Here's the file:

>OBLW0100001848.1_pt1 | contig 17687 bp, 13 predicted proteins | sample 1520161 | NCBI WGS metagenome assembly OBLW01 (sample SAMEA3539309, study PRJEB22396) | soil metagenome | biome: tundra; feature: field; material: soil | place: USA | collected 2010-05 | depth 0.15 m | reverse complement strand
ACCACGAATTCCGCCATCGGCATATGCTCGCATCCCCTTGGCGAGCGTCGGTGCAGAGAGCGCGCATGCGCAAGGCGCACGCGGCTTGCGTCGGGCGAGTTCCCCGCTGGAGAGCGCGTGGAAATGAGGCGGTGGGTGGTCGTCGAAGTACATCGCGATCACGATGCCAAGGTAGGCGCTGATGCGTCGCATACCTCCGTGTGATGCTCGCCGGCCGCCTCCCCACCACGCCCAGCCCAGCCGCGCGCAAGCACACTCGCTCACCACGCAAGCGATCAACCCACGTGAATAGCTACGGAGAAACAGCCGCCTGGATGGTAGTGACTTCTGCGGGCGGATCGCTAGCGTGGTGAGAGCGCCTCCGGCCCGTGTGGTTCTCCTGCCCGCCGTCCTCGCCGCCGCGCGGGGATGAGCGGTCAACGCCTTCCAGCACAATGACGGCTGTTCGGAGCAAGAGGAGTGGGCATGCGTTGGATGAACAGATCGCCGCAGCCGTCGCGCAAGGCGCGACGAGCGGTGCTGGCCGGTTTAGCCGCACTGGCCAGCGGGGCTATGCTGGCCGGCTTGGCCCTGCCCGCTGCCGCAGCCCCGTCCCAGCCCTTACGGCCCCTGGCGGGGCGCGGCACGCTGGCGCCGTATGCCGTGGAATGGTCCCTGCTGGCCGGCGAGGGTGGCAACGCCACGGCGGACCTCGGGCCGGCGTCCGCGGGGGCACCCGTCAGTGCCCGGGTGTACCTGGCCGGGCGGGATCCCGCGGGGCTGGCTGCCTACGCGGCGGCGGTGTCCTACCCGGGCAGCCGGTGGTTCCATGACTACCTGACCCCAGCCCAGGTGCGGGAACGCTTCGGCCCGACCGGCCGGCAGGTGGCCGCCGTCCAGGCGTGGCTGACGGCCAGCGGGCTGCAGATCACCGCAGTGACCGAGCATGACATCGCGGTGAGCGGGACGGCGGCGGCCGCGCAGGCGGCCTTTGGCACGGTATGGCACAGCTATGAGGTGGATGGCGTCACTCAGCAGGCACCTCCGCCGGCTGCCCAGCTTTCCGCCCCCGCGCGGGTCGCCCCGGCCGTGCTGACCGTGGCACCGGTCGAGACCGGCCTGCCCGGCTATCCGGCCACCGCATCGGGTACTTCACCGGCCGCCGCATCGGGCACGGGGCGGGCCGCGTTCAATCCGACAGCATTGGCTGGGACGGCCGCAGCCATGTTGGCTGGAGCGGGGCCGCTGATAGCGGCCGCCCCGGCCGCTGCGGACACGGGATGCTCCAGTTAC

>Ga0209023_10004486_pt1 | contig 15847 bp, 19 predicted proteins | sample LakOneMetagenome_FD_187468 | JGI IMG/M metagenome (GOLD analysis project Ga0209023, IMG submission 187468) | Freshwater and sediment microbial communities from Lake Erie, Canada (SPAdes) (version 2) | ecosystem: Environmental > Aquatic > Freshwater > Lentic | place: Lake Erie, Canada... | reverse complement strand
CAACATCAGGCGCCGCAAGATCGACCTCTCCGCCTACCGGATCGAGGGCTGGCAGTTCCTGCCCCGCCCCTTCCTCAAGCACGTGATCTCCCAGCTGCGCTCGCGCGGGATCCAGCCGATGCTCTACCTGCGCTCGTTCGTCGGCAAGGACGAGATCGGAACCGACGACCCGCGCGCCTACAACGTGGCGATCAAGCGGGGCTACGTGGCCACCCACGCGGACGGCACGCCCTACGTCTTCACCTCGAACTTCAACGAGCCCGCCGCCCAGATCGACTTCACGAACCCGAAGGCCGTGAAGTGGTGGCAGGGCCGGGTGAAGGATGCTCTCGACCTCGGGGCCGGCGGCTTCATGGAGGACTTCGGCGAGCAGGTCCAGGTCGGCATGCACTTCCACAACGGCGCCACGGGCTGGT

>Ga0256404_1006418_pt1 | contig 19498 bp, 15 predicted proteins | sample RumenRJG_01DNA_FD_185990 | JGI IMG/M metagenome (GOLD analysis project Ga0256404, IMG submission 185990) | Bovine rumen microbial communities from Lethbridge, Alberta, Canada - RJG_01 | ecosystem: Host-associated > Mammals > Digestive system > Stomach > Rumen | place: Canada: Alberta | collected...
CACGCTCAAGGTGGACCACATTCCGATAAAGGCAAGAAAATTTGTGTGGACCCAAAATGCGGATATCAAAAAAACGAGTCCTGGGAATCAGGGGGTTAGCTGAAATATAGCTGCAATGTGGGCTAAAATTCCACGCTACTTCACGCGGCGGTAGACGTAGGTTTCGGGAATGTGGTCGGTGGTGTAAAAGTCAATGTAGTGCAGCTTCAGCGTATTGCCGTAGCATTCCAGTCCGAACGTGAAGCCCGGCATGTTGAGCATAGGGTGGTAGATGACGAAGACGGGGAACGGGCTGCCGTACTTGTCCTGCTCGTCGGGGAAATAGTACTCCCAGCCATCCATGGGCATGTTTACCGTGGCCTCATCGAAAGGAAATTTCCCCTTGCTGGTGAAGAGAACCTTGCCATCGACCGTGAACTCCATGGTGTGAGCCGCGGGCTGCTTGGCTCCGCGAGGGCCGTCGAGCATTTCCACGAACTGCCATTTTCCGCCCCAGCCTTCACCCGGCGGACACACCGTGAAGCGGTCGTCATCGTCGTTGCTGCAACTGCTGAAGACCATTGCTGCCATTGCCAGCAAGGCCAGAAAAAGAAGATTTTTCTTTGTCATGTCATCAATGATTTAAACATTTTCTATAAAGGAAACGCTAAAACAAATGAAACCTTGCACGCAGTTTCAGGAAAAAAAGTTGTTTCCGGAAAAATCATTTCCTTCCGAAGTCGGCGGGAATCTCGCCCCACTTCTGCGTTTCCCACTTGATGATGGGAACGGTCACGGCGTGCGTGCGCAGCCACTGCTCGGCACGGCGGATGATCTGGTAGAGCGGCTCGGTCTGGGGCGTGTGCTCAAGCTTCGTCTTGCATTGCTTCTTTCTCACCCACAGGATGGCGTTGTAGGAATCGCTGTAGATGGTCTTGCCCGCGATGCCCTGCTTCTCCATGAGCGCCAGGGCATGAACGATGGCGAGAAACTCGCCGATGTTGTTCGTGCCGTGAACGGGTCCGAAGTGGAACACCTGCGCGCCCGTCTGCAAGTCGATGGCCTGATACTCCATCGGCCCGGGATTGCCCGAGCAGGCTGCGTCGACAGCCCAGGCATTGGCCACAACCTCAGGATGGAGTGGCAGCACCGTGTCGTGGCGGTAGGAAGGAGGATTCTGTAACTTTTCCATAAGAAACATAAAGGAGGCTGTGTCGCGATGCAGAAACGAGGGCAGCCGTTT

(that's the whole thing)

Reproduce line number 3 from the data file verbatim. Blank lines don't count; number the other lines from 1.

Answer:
>Ga0209023_10004486_pt1 | contig 15847 bp, 19 predicted proteins | sample LakOneMetagenome_FD_187468 | JGI IMG/M metagenome (GOLD analysis project Ga0209023, IMG submission 187468) | Freshwater and sediment microbial communities from Lake Erie, Canada (SPAdes) (version 2) | ecosystem: Environmental > Aquatic > Freshwater > Lentic | place: Lake Erie, Canada... | reverse complement strand